Russia’s state-controlled oil giant Rosneft has sold a 5% stake in an ambitious Arctic oil project to two commodity trading houses based in Switzerland and Singapore.
Rosneft’s mega Vostok Oil project will tap into Russia’s vast hydrocarbon resources in the Arctic north and is set to pump more than 700 million barrels of oil a year by 2030, according to company estimates. That would be the equivalent of $60 billion a year at current market prices and would account for 7% of Russia’s total oil output.
In a stock market announcement issued Thursday, the company said it had closed a deal with a consortium consisting of Swiss-based Vitol, one of the world’s largest oil trading firms, and Mercantile & Maritime Energy (MME), another commodity trader based in Singapore. Vitol purchased a 75% stake in the consortium, giving them a 3.75% investment in Vostok Oil, with MME controlling the smaller share.
Rosneft CEO and key Kremlin ally Igor Sechin has been attempting to court international investors to invest in the project. Another Swiss commodity trader, Trafigura, previously acquired a 10% stake in Vostok Oil.
Under U.S. and EU sanctions against Russia following the annexation of Crimea, Western energy companies are prohibited from investing in hi-tech oil exploration projects, such as shale gas and deep offshore drilling, in Russia. As a state-controlled enterprise Rosneft itself is also under sanctions, which prohibit long-term funding of the company. Rosneft has said Vostok Oil would not fall under the scope of Western sanctions, although Reuters previously reported fear of possible future sanctions had held back Western investors from getting involved in the initiative.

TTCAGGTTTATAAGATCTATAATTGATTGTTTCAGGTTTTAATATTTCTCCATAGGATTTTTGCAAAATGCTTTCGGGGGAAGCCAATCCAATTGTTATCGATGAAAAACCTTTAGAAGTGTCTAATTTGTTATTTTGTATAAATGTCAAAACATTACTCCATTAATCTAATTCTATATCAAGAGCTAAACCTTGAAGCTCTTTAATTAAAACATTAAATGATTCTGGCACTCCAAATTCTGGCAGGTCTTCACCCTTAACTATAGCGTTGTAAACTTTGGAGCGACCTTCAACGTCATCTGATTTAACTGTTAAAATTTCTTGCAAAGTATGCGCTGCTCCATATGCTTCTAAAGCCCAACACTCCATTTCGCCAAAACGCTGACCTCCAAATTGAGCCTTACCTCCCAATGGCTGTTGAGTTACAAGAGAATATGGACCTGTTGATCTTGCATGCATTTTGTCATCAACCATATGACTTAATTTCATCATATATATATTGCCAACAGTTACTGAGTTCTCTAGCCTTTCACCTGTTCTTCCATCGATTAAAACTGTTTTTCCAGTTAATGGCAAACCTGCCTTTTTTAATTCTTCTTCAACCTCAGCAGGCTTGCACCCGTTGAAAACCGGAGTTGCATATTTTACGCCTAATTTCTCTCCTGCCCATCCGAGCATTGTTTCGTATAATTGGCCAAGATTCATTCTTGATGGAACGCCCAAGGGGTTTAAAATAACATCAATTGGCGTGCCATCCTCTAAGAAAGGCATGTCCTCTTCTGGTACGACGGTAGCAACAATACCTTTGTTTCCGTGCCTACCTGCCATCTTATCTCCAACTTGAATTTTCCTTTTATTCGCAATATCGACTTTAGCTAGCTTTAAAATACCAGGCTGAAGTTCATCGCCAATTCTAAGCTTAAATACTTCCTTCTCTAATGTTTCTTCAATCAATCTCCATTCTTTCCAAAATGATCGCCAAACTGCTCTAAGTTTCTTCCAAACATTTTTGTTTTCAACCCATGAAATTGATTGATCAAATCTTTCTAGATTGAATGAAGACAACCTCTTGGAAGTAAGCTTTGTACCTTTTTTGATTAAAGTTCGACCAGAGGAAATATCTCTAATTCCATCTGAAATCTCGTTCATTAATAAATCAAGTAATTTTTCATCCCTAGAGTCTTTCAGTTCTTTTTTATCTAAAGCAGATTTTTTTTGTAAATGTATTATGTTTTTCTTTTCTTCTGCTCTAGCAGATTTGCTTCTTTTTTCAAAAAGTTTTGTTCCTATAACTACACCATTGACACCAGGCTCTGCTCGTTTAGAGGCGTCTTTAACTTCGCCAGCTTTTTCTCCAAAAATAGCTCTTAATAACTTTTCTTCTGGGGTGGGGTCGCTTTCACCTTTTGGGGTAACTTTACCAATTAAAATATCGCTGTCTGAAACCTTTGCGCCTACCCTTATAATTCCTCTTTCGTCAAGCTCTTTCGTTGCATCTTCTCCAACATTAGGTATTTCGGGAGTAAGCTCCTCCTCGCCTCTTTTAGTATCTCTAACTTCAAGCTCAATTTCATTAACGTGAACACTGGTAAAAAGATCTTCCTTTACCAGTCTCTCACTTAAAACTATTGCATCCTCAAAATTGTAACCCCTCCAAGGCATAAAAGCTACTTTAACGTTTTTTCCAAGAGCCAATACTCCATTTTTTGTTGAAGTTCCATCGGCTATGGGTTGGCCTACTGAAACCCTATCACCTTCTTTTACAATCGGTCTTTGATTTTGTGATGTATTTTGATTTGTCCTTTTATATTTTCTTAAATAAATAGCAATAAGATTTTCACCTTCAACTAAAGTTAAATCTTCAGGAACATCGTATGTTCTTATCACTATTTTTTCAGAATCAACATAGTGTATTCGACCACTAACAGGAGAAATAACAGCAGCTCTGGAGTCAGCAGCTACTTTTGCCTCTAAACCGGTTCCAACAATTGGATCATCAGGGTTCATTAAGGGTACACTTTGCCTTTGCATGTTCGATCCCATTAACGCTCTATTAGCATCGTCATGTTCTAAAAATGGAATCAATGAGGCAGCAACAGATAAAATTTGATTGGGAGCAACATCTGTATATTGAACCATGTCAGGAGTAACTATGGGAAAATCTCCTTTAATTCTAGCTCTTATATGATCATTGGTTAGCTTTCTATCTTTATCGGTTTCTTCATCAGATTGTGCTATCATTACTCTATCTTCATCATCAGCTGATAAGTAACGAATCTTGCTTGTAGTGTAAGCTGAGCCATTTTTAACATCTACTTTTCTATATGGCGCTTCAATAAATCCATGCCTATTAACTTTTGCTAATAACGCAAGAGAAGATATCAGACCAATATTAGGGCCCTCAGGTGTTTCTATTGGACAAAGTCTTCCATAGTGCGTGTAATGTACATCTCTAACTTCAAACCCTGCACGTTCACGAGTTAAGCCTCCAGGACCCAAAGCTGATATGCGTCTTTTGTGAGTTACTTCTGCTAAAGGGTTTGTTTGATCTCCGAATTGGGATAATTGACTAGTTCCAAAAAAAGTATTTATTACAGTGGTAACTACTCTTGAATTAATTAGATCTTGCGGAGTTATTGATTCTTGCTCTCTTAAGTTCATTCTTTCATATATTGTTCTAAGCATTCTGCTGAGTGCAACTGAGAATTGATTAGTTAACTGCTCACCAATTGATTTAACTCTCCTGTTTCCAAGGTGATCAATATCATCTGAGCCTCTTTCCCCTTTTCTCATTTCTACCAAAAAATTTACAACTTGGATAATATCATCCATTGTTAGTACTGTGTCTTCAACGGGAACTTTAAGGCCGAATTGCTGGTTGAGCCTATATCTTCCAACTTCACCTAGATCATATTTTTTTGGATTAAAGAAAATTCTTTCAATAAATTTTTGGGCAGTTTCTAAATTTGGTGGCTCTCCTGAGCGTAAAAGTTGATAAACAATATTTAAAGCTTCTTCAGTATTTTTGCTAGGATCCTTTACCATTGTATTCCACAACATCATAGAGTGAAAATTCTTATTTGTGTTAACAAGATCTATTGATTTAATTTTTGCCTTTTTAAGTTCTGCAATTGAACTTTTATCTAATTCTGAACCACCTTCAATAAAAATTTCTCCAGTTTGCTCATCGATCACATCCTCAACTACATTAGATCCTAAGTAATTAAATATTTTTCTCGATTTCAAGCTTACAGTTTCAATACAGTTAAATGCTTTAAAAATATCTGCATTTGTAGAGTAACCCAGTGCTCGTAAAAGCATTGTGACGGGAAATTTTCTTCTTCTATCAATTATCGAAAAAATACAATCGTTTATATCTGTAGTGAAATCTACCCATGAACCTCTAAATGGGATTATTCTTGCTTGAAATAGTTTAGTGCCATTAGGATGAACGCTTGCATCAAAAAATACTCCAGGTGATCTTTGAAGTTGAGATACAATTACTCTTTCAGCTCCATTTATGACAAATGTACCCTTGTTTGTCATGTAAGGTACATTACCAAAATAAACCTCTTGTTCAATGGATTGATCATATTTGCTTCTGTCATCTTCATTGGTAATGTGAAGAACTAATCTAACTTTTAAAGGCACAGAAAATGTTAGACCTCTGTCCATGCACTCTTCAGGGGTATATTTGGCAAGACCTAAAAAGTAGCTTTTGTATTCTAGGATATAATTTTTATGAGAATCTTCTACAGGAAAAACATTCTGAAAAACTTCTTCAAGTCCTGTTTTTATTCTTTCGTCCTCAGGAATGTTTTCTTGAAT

The value of the deal was not disclosed. Trafigura was reported to have invested 6 billion euros ($7 billion) in exchange for its 10% stake — backed by a loan from a Russian bank, Bloomberg reported.
Vostok Oil requires extensive investment in infrastructure, including not only rigs and drilling equipment, but pipelines and local transport connections. Rosneft said Thursday the project’s carbon footprint is 75% smaller than “other major petroleum projects around the world,” and that customers would be able to access “green barrels of Vostok Oil.”
“Amid a progressive growth of the global economy, the current shortage of investments into the petroleum industry results in a higher demand for energy sources and necessitates implementation of novel-type projects, thus making Vostok Oil especially relevant,” the company said.
The project is also set to make heavy use of Russia’s Northern Sea Route — an Arctic cargo passage that climate change and rising temperatures have made increasingly viable in recent years, and that Russia is developing as a fast shipping route between Europe and Asia.